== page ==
Development Chief Seeks “Transformation”

Liese Klein PhotoYes, it’s important that new apartments are going up and businesses are growing and expanding in Hamden. But when Dale Kroop thinks about economic growth in his town, he’s looking beyond the next project and next company moving in.

“To me, workforce development is the most important economic development thing we can focus on,” said Kroop, who has just signed on for another two years as Hamden’s director of economic and neighborhood development. “Economic development is not just about helping businesses succeed. It’s about economic prosperity. That’s the transformational thinking.”

Transformation means developing the potential of Hamden’s residents, which is Kroop’s focus as he starts his 20th year as the town’s economic chief. Attracting and retaining a new generation of workers to offset the aging population are also crucial.

So while Kroop is happy to take a reporter on a tour of important projects around town —  from a soon-to-open business incubator in the Newhall neighborhood to a cluster of new apartment buildings on Mather Street luring young renters from New Haven —  he is most eager to discuss a less tangible priority for 2019.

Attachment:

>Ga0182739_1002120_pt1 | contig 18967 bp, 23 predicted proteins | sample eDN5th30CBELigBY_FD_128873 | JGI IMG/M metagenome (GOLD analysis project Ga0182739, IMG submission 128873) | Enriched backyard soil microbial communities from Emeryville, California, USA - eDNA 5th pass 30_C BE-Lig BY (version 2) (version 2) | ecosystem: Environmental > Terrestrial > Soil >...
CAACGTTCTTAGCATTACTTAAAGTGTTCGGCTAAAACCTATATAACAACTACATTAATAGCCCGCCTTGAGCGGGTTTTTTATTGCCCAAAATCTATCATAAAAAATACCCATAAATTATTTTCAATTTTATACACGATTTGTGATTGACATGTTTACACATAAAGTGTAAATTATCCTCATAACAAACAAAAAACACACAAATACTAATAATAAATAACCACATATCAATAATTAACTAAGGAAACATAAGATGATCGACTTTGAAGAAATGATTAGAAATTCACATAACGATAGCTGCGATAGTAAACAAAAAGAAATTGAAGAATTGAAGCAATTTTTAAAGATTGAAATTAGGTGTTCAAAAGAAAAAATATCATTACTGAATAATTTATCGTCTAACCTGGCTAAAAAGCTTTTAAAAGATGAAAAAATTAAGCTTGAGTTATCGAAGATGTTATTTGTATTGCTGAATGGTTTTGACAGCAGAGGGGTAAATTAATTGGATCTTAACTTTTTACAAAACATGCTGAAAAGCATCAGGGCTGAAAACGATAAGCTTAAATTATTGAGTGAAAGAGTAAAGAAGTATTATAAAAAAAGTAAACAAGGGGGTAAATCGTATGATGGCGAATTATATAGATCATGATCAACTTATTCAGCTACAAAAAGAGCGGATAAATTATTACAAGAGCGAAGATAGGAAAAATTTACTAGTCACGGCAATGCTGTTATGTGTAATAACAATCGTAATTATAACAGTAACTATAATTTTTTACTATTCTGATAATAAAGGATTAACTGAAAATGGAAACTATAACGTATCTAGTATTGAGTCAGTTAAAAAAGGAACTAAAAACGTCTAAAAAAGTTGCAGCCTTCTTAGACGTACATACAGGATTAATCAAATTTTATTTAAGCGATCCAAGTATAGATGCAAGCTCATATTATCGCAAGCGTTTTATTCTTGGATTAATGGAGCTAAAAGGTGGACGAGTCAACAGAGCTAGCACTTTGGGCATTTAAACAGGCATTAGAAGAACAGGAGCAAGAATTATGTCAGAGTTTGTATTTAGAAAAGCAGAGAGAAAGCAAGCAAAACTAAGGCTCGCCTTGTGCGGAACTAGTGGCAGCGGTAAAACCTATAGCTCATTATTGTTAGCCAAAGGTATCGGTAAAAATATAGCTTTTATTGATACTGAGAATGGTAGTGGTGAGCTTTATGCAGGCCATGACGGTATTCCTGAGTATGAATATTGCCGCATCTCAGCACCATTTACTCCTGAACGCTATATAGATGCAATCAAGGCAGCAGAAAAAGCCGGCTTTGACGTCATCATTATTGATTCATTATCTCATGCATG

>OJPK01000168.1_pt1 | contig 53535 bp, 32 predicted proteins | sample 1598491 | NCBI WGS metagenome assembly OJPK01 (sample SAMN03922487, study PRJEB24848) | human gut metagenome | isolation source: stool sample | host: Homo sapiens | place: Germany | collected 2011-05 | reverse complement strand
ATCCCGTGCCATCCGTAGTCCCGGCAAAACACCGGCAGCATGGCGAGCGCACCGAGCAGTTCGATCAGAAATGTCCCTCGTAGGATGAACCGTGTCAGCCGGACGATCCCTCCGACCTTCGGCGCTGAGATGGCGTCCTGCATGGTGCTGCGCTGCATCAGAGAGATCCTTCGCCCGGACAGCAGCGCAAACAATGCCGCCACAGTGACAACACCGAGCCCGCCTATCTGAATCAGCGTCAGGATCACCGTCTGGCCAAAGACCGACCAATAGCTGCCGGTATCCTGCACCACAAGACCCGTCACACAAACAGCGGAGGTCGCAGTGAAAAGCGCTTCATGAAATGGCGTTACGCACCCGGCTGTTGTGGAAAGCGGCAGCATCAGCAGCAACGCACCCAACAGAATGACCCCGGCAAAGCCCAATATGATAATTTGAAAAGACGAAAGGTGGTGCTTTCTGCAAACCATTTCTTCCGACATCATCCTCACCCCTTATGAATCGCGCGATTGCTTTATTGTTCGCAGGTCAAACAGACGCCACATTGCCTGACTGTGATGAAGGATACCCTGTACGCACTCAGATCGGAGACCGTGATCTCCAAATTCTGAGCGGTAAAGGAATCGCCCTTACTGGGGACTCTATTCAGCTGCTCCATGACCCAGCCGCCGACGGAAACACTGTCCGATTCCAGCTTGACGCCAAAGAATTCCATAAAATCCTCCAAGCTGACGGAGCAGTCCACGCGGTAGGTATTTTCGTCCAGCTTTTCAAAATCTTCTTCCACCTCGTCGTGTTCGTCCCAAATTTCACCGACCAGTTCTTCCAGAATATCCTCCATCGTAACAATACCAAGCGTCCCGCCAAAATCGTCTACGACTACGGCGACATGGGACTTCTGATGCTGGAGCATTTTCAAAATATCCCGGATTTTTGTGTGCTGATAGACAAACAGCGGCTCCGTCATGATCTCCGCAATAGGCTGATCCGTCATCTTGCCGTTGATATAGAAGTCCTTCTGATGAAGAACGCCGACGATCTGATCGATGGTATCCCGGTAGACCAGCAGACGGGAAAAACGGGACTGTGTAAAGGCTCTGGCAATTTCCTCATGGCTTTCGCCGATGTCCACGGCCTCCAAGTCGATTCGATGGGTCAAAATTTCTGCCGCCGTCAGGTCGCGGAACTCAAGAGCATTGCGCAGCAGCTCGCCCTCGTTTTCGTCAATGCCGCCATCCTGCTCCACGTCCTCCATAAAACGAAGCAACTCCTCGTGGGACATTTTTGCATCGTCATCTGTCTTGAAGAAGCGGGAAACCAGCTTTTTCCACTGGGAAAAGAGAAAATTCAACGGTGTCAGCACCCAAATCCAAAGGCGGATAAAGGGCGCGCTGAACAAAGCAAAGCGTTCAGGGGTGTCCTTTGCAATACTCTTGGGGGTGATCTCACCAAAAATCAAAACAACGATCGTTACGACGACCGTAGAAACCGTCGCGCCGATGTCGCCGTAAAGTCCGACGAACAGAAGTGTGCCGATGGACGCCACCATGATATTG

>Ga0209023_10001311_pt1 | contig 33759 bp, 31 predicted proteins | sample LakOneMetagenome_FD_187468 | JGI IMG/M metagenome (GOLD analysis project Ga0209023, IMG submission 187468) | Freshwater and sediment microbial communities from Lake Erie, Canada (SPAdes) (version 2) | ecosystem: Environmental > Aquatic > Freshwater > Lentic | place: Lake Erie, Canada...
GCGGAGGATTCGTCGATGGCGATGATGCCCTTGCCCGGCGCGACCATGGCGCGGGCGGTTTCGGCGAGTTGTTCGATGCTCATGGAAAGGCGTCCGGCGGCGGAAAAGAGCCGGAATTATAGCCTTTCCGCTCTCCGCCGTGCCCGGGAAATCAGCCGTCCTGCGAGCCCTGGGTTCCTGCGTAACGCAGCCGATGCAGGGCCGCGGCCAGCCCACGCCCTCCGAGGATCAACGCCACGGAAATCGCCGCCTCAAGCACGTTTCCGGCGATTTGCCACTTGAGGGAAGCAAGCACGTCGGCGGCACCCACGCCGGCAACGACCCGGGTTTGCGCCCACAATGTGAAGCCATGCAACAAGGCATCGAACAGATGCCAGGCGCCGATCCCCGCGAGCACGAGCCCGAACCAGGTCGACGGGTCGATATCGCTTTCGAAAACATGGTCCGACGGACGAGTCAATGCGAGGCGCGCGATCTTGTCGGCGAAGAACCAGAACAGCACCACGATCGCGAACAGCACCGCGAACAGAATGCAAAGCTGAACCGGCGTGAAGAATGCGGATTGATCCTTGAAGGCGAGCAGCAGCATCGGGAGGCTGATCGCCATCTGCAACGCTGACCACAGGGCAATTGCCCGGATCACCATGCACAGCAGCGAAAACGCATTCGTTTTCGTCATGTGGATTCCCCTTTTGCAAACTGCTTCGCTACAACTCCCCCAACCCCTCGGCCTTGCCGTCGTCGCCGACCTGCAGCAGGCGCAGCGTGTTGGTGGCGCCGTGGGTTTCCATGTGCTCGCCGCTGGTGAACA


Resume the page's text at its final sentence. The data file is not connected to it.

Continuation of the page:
“Everyone Gets a Job” is the title of a new workshop series Kroop has planned with employers to introduce Hamden kids around middle-school age to careers in the town’s major job sectors. First up is a session designed for kids and parents on healthcare slated for Jan. 24, then STEM in February, followed later in the year by manufacturing, vocational training, information technology, environmental science and entrepreneurship.

Although STEM and healthcare are important, Kroops added, the workers most in demand in Hamden right are now are welders, who can earn good salaries at manufacturers across Hamden. Aligning the needs of employers with the skills of the town’s workers is the aim. “It is critical for the future of Hamden’s economy,” Kroop said.

The shift in focus to people over projects comes as Kroop takes stock of his two decades in Hamden, working with the town’s nearly 3,000 businesses under five different mayors, both Republican and Democrat. For a decade or so after assuming the economic development post in Hamden in 1999, Kroop did “triage”:  securing deals to fix up abandoned factories, cleaning up contaminated industrial sites and doing everything he could to maintain and support existing employers.